* EDITOR'S NOTE - This is the first in a series of stories covering contested legislative and County Council seats and County Charter and state constitutional amendments leading up to the Nov. 6 general election.
WAILUKU - Maui County Council hopeful Don Guzman says his education and legal background
ALAN FUKUYAMA, Maui County Council candidate
give him an advantage over his opponent, Alan "Al" Fukuyama, in the race to fill the council's Kahului residency seat.
"Because of my background as having a legal education . . . I can bring a different perspective when analyzing issues and making laws; I've had that formal training," said Guzman, 43, an attorney in private practice in Wailuku.
"I worked as a legislative aide at the state House, I went on to become a deputy prosecutor here in the county for five years," he said. "Just by that alone, those factors, I think that I've distinguished myself."
MAUI COUNTY COUNCIL
(Kahului residency seat)
Alan 'Al' Fukuyama
Born: April 7, 1955; Honolulu
Education: Kaimuki High School, Maui Community College
Community involvement: Big Brothers Big Sisters; Maui Community School for Adults, board chairman; Street & Park Naming Commission; Haleakala Lions
Family: Married, one child
* * *
Don S. Guzman
Born: Sept. 6, 1969; Manila, Philippines
Education: Bachelor of arts and sciences, Creighton University, 1992; juris doctorate, Ohio Northern University College of Law, 1998
Community involvement: United Filipino Council of Hawaii, state president; Maui Young Business Roundtable, board of directors; Friends of Maui Drug Court, board of directors; Lahaina Junior Golf Association, board of directors; March of Dimes, Maui Division, board of directors
Family: Married, three children
Fukuyama counters that his longevity on Maui and experience as a businessman help set him apart.
"I've been here for 33 years and I know the communities, I've been in the communities. I've lived all over this island," said Fukuyama, 57, an independent sales representative.
"Granted, yes, he has the education, but like they say, experience sometimes supersedes education. Having longtime relationships and being in the community is sometimes far greater than having the best education in the world," he said. "And with my business background, I understand the way the private sector operates and can help bring about partnerships between the private sector and government."
Guzman, a first-time candidate, and Fukuyama, making his third bid for the council, advanced from the August primary as the top two vote-getters in the race. They are vying to fill the seat vacated by longtime Council Member Joe Pontanilla, who cannot seek re-election because of term limits.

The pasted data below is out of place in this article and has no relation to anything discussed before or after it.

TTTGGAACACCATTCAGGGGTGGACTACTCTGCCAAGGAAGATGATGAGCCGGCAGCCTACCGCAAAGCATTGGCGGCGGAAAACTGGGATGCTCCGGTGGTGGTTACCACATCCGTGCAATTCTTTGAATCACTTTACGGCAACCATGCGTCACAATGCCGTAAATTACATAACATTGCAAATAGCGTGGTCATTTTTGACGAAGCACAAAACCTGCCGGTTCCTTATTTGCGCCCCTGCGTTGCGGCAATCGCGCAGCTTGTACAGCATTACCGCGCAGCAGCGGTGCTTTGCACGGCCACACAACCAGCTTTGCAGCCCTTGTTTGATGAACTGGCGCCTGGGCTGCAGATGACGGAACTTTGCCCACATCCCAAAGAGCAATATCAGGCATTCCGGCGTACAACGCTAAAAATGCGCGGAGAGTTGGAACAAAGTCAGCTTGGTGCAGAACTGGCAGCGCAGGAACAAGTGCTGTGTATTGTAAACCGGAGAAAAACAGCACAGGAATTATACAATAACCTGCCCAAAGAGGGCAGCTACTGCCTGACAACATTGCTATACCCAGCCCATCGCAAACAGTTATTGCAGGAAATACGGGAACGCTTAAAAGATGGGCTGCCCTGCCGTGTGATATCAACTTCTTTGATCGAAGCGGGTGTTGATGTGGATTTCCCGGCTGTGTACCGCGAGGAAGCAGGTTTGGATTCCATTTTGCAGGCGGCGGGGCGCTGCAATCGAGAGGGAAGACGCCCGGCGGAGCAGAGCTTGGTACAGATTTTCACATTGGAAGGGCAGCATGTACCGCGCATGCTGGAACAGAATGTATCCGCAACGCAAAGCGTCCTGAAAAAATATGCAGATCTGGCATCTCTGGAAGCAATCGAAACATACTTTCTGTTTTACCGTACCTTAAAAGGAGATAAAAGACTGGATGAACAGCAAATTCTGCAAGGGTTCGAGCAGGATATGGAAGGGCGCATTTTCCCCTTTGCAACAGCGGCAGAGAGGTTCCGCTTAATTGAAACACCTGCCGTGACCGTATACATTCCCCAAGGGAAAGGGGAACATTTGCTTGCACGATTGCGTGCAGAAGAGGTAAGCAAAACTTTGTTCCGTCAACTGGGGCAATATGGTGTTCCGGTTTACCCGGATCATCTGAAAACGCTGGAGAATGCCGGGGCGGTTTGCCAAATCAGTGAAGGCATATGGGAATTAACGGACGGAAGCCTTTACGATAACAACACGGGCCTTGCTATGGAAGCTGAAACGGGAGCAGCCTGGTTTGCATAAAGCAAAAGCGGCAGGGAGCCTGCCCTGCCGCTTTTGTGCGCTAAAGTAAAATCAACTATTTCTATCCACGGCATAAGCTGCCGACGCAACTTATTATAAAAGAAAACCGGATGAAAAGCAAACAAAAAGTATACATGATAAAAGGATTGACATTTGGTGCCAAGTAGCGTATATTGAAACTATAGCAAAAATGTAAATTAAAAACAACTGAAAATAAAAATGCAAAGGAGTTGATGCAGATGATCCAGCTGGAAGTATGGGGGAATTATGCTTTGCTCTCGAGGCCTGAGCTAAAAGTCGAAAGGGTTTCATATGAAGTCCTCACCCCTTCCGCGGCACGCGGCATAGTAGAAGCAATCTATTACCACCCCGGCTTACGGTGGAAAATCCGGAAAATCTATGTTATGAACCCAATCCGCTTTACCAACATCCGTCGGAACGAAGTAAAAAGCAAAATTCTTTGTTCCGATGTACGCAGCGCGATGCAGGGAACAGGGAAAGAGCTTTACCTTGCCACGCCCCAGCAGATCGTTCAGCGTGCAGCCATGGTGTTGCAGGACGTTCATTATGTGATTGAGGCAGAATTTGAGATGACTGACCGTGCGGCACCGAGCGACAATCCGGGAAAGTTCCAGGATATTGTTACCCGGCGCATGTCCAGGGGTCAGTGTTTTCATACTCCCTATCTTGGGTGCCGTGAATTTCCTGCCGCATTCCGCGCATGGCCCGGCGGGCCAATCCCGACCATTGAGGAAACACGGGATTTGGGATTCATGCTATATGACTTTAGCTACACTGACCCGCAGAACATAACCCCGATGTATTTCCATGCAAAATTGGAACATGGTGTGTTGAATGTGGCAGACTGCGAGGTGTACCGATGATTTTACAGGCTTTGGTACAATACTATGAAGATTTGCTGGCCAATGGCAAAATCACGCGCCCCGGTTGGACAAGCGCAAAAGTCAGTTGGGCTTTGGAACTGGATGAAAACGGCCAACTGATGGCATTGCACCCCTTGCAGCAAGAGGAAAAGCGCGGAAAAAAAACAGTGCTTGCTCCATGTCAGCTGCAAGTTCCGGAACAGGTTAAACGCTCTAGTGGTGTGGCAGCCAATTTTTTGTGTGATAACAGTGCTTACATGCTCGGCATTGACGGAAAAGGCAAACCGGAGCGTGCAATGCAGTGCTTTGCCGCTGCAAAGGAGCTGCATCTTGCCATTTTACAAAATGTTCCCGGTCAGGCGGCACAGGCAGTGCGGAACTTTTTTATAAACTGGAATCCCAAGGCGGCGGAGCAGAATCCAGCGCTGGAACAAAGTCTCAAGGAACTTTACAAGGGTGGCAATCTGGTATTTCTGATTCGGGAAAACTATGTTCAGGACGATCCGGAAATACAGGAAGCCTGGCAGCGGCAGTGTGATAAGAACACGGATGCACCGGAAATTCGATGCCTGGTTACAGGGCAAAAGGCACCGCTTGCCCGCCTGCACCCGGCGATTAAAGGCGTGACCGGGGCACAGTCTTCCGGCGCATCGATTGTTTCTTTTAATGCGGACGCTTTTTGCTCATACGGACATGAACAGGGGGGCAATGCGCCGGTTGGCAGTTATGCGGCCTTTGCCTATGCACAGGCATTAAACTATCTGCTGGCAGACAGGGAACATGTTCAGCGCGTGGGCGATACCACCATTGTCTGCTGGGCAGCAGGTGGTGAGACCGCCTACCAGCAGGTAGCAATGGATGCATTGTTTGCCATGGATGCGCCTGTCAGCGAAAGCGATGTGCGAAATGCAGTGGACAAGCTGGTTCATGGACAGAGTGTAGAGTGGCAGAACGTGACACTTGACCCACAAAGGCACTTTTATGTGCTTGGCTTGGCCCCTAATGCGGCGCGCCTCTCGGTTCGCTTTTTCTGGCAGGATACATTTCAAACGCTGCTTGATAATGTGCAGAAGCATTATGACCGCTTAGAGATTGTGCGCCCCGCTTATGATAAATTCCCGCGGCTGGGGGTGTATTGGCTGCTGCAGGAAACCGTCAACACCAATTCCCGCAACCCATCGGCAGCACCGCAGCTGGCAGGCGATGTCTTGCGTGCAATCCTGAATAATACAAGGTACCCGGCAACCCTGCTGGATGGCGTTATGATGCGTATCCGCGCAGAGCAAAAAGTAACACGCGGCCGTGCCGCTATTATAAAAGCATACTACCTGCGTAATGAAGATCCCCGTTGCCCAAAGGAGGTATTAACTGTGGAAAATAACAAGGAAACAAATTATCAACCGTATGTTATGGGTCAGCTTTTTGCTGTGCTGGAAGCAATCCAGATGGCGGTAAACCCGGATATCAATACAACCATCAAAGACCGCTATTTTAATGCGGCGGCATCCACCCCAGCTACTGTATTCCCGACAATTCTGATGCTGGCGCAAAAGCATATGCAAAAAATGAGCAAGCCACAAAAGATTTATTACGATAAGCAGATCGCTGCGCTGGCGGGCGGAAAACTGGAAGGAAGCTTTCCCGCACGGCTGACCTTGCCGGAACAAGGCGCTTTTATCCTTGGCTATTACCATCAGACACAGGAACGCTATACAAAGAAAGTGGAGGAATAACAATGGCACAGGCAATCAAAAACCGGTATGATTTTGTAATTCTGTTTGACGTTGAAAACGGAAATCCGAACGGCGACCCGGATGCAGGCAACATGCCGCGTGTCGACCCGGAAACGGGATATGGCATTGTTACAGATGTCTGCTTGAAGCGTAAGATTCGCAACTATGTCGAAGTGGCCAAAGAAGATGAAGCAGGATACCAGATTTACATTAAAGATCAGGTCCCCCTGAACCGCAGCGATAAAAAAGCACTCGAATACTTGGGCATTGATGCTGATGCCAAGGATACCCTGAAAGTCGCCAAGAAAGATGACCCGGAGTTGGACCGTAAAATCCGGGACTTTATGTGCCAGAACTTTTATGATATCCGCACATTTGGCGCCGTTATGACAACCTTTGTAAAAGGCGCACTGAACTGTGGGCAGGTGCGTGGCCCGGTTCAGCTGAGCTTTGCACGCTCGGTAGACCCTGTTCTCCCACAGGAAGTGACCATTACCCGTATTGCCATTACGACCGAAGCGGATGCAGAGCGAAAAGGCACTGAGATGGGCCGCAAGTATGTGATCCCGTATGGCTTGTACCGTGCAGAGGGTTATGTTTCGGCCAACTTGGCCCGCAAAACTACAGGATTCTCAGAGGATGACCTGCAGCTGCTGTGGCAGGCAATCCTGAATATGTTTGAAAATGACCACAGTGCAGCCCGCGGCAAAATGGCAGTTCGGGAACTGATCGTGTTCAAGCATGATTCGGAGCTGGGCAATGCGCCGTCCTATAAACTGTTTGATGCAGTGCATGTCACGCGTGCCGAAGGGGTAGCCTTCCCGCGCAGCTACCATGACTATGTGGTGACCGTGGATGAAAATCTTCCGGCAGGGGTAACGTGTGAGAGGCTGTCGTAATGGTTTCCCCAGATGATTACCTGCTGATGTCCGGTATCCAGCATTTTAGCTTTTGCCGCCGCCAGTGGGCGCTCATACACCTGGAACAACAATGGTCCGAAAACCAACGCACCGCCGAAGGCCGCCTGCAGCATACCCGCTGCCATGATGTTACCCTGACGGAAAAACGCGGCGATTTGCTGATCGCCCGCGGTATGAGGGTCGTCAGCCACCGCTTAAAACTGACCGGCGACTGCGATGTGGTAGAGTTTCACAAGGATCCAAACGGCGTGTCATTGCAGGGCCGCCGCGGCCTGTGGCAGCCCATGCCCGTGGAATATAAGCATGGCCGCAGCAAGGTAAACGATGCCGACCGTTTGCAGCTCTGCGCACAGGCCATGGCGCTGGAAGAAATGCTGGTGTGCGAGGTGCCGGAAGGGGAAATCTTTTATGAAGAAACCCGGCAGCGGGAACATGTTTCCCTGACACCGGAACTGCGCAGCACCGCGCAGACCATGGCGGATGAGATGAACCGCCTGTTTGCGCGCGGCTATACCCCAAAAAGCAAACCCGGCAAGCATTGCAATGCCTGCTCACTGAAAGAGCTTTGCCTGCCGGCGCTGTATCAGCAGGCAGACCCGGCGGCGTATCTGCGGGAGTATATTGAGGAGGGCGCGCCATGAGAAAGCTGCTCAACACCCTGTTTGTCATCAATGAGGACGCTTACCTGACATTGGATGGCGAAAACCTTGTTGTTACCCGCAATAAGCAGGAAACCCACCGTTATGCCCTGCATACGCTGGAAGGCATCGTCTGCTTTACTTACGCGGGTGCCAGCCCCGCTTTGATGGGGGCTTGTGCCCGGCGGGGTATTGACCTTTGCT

Guzman secured 46 percent of the vote in the primary, or 11,916 votes, to Fukuyama's 30 percent, or 7,596 votes.
Both candidates say the economy and improving basic infrastructure would be top priorities if elected.
"Infrastructure - such as our sewer treatment plants being located in a flood zone, improving our water delivery system and our roads - those are issues that need to be addressed right away," Fukuyama said. "It seems like other issues have been a priority, and I think we need to expedite things that concern our communities. The public pays taxes, and they need to get services that are due to them."
Guzman said the county's connectivity - referencing roadways, bikeways and walkways - need to be "improved and repaired and enhanced."
He said he'd also like to find ways to expand the local economy.
"I think the county of Maui, basically we're a tourism industry as well as an agricultural industry, so we need to protect those two," Guzman said. "But in the same breath, we need to seek out new industries for our next generation, such as high technology and medical development."
Both candidates also agree that the county could be more business-friendly.
"What I'm hearing from the end-users is a lot of it is the permitting process that needs to be improved and streamlined so businesses don't have to go through headaches," Fukuyama said. "We need to entice more businesses here because the more jobs we get, the more economically stable we become."
Guzman said he, too, would like to encourage more small-business activities.
"I would like to see that we encourage small businesses maybe with some tax incentives for them," he said. "I believe that by creating spending power in the community, it will rejuvenate our economy."
The candidates say they want more community interaction and input at the council level and have different approaches to address that.
Guzman said Maui County could perhaps learn from the neighborhood boards that are in place within the City and County of Honolulu.
Oahu's neighborhood boards play an advisory role in local government there, with oversight from a neighborhood commission.
"I like the fact that they have neighborhood boards on Oahu even if it might be seen as something that would cost more tax money or create more red tape," Guzman said. "I think . . . that dialogue is so important versus just hearing from special interest groups or having to backtrack to get community input."
Fukuyama envisions quarterly meetings to help keep a pulse on communities.
"I would like to really have good community involvement. The local people, they kind of quiet, they don't want to shake the trees," he said. "But we need to hear what they think. We need to hold more community meetings, town halls, and it shouldn't just be in election years. Maybe quarterly. Once you get people accustomed, you'll get their feedback."
County Council members are elected on an at-large basis to represent the county as a whole, which means all county voters can cast votes for all seats on the council.
* Nanea Kalani can be reached at email@example.com.